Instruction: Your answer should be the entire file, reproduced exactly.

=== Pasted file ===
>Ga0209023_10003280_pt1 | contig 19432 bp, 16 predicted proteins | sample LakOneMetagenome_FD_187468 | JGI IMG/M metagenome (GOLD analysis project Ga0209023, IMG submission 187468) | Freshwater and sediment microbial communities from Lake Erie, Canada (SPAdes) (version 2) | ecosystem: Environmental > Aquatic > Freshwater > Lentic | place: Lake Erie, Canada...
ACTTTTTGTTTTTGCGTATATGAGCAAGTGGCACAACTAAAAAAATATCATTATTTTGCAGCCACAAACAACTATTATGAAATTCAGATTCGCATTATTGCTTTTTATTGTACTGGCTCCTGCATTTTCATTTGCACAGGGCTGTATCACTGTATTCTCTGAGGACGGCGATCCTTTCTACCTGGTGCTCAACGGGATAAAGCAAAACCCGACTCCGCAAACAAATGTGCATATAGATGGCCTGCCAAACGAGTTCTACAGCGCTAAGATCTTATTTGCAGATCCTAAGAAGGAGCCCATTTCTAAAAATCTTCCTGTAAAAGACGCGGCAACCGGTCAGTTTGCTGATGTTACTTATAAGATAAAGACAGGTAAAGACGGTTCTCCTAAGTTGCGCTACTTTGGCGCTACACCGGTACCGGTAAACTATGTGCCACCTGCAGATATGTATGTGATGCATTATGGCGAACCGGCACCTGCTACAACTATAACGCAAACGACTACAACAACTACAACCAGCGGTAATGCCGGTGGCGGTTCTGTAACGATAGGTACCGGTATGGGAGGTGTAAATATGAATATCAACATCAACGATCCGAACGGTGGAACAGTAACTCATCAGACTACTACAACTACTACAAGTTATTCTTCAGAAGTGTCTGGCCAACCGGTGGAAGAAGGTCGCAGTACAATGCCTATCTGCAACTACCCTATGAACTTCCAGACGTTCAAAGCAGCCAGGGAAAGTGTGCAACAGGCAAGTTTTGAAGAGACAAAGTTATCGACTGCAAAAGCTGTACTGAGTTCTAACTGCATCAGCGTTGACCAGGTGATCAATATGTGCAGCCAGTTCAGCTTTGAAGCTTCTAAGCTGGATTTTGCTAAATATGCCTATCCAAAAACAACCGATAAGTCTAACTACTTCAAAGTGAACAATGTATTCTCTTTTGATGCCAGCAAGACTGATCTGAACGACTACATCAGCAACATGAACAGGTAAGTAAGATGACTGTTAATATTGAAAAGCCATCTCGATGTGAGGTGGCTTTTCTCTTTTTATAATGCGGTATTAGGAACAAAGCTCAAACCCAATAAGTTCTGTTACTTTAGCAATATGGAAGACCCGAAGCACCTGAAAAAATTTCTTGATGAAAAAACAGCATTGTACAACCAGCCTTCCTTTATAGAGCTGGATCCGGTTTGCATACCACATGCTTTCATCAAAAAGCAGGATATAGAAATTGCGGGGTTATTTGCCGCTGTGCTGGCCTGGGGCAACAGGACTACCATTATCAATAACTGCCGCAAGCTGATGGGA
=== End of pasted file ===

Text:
>Ga0209023_10003280_pt1 | contig 19432 bp, 16 predicted proteins | sample LakOneMetagenome_FD_187468 | JGI IMG/M metagenome (GOLD analysis project Ga0209023, IMG submission 187468) | Freshwater and sediment microbial communities from Lake Erie, Canada (SPAdes) (version 2) | ecosystem: Environmental > Aquatic > Freshwater > Lentic | place: Lake Erie, Canada...
ACTTTTTGTTTTTGCGTATATGAGCAAGTGGCACAACTAAAAAAATATCATTATTTTGCAGCCACAAACAACTATTATGAAATTCAGATTCGCATTATTGCTTTTTATTGTACTGGCTCCTGCATTTTCATTTGCACAGGGCTGTATCACTGTATTCTCTGAGGACGGCGATCCTTTCTACCTGGTGCTCAACGGGATAAAGCAAAACCCGACTCCGCAAACAAATGTGCATATAGATGGCCTGCCAAACGAGTTCTACAGCGCTAAGATCTTATTTGCAGATCCTAAGAAGGAGCCCATTTCTAAAAATCTTCCTGTAAAAGACGCGGCAACCGGTCAGTTTGCTGATGTTACTTATAAGATAAAGACAGGTAAAGACGGTTCTCCTAAGTTGCGCTACTTTGGCGCTACACCGGTACCGGTAAACTATGTGCCACCTGCAGATATGTATGTGATGCATTATGGCGAACCGGCACCTGCTACAACTATAACGCAAACGACTACAACAACTACAACCAGCGGTAATGCCGGTGGCGGTTCTGTAACGATAGGTACCGGTATGGGAGGTGTAAATATGAATATCAACATCAACGATCCGAACGGTGGAACAGTAACTCATCAGACTACTACAACTACTACAAGTTATTCTTCAGAAGTGTCTGGCCAACCGGTGGAAGAAGGTCGCAGTACAATGCCTATCTGCAACTACCCTATGAACTTCCAGACGTTCAAAGCAGCCAGGGAAAGTGTGCAACAGGCAAGTTTTGAAGAGACAAAGTTATCGACTGCAAAAGCTGTACTGAGTTCTAACTGCATCAGCGTTGACCAGGTGATCAATATGTGCAGCCAGTTCAGCTTTGAAGCTTCTAAGCTGGATTTTGCTAAATATGCCTATCCAAAAACAACCGATAAGTCTAACTACTTCAAAGTGAACAATGTATTCTCTTTTGATGCCAGCAAGACTGATCTGAACGACTACATCAGCAACATGAACAGGTAAGTAAGATGACTGTTAATATTGAAAAGCCATCTCGATGTGAGGTGGCTTTTCTCTTTTTATAATGCGGTATTAGGAACAAAGCTCAAACCCAATAAGTTCTGTTACTTTAGCAATATGGAAGACCCGAAGCACCTGAAAAAATTTCTTGATGAAAAAACAGCATTGTACAACCAGCCTTCCTTTATAGAGCTGGATCCGGTTTGCATACCACATGCTTTCATCAAAAAGCAGGATATAGAAATTGCGGGGTTATTTGCCGCTGTGCTGGCCTGGGGCAACAGGACTACCATTATCAATAACTGCCGCAAGCTGATGGGA